William A. Hahn for the petitioner.
John P. Zanini for the Commonwealth.
Michael P. Callahan (petitioner) has appealed from a judgment of a single justice of this court denying relief on his petition filed pursuant to G. L. c. 211, Section 3 (1992 ed.). We affirm.
The underlying dispute concerns a sentence imposed on the petitioner in the Superior Court upon acceptance of his guilty plea to an indictment charging him with armed robbery. The Superior Court judge who accepted the plea imposed a sentence of from six to ten years imprisonment to the Massachusetts Correctional Institution at Cedar Junction. The petitioner sought review of the sentence by the Appellate Division of the Superior Court pursuant to G. L. c. 278, Sections 28A-28C (1992 ed.), which ordered the sentence increased to nine to twelve years. The petitioner next filed a motion to revise or revoke the amended sentence, purportedly under Mass. R. Crim. P. 29 (a), 378 Mass. 899 (1979), and a motion for leave to file late. The motion to revise or revoke, which essentially sought to reinstate the initial from six to ten year sentence, was denied by the sentencing judge without a hearing. (There appears to have been no order on the accompanying motion for leave to file late.) The petitioner sought to file a notice of appeal from this order of denial. The notice was returned to the petitioner's counsel by the Superior Court clerk's office with the notation: "No appeal -- counsel notified they have to go before the single justice." The petition under G. L. c. 211, Section 3, followed, seeking an order compelling the clerk's office to docket and to process the notice of appeal, or, in the alternative, to review the petitioner's motion on its merits. The single justice denied the petition after a hearing.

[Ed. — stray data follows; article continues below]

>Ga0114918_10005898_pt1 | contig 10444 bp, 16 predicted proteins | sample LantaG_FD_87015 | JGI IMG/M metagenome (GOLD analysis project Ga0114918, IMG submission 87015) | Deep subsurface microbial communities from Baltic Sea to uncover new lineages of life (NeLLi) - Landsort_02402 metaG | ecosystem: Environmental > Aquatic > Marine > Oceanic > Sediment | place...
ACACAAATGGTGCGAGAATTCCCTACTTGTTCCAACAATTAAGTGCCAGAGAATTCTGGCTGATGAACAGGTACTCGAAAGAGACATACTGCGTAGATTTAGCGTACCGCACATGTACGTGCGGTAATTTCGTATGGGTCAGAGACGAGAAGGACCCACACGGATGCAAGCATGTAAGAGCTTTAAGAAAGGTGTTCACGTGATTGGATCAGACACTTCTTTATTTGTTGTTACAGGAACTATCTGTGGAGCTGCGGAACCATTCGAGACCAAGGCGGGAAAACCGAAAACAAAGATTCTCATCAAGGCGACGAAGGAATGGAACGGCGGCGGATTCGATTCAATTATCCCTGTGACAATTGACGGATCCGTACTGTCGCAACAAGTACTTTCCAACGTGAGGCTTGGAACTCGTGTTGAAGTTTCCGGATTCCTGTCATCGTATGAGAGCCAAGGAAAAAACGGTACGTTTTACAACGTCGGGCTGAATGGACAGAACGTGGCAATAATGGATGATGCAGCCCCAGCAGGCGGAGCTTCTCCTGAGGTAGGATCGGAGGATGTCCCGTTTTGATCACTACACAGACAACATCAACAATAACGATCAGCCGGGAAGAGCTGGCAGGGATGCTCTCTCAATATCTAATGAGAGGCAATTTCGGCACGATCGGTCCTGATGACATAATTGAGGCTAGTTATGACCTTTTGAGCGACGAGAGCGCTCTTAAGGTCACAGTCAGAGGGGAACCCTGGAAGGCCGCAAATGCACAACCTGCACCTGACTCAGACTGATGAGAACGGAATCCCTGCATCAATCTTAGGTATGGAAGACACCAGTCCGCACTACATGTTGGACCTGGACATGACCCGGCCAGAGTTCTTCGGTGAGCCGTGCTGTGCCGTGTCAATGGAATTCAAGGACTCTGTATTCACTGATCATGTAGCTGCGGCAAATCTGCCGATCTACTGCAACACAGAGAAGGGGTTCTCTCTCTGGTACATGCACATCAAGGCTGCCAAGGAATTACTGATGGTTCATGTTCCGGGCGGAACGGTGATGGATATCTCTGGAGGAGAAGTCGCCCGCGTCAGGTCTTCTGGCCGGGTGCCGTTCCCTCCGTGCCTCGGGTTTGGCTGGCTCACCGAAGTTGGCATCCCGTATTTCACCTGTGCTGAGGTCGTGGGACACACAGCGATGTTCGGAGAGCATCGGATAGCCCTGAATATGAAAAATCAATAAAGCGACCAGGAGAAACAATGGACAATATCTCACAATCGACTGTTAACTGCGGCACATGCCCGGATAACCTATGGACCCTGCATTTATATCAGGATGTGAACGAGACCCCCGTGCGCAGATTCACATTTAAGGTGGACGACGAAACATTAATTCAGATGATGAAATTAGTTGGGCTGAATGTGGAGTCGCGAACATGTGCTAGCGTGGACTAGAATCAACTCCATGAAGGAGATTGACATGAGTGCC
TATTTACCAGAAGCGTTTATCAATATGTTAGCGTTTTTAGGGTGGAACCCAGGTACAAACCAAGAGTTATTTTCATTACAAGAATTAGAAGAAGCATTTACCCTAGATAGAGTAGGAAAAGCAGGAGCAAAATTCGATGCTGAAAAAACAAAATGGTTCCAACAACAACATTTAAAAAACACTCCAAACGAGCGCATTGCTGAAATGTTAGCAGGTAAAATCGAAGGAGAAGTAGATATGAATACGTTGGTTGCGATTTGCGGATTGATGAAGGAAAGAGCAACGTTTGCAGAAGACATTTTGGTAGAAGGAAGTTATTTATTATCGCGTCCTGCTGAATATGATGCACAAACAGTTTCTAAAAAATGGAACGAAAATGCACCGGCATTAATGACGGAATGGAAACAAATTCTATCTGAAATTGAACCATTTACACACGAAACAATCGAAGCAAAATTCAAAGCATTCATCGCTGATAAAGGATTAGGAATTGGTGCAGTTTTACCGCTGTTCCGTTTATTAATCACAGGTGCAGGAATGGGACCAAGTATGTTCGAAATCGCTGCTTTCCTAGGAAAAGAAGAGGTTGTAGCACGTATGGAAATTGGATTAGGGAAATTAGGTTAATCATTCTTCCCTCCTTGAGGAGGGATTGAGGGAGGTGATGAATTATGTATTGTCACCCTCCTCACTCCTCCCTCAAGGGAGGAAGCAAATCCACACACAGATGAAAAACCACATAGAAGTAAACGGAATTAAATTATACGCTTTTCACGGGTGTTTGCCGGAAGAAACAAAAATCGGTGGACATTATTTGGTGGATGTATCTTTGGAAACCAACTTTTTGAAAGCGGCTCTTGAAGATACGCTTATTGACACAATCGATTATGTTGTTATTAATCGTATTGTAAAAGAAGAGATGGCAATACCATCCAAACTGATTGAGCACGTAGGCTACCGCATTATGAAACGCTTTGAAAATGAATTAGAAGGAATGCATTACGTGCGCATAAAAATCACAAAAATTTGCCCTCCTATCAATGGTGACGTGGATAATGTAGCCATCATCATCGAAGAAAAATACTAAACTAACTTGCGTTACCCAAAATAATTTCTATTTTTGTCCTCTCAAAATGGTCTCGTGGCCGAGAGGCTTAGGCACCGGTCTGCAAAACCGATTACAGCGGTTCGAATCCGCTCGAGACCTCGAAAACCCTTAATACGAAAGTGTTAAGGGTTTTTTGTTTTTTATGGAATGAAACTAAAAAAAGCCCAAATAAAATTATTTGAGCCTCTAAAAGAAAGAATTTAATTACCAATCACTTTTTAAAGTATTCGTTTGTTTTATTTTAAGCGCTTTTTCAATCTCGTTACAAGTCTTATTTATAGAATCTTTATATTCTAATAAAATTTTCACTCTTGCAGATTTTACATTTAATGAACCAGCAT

1. The clerk acts as "a ministerial officer of the courts . . . [who] is subject to the direction of the courts in the performance of his duties." Patrick v. Dunbar, 294 Mass. 101 , 104 (1936). One such duty is the acceptance and filing of papers pertaining to litigation. In the absence of an order from a judge, the clerk should not have refused to docket the petitioner's notice of appeal.
2. The single justice did not, and was not required to, give a reason for denying the petition. The petition could have been denied for any of the following reasons: (a) The availability of a remedy to the petitioner, apart from G. L. c. 211, Section 3, with respect to the notice of appeal, namely a request for an order from a judge directing the clerk to accept the notice and process the appeal. see Burnham v. Clerk of the First Dist. Court of Essex, 352 Mass. 466 , 466-468 (1967). (b) Lack of authority of the sentencing judge, in the circumstances, to modify a sentence which appears to have been properly changed by the Appellate Division. See G. L. c. 278, Section 28B (Appellate Division's "decision shall be final"). (c) Assuming the motion could be considered as a proper one under rule 29 (a), its filing was beyond the strict jurisdictional time limits set forth in the rule. See Commonwealth v. Layne, 386 Mass. 291 , 295 (1982); Clark, petitioner, 34 Mass. App. Ct. 191 , 193-194 (1993). On this point, the extension of time for filing provided for in rule 29 (a), based on an order or judgment of an appellate court, would not apply to an order of the Appellate Division of the Superior Court. See Mass. R. A. P. 1 (c), 365 Mass. 844 (1974) ("`appellate court' means the full Supreme Judicial Court, the full Appeals Court, or a statutory quorum of either, as the case may be, whichever court is exercising statutory jurisdiction over the case at bar").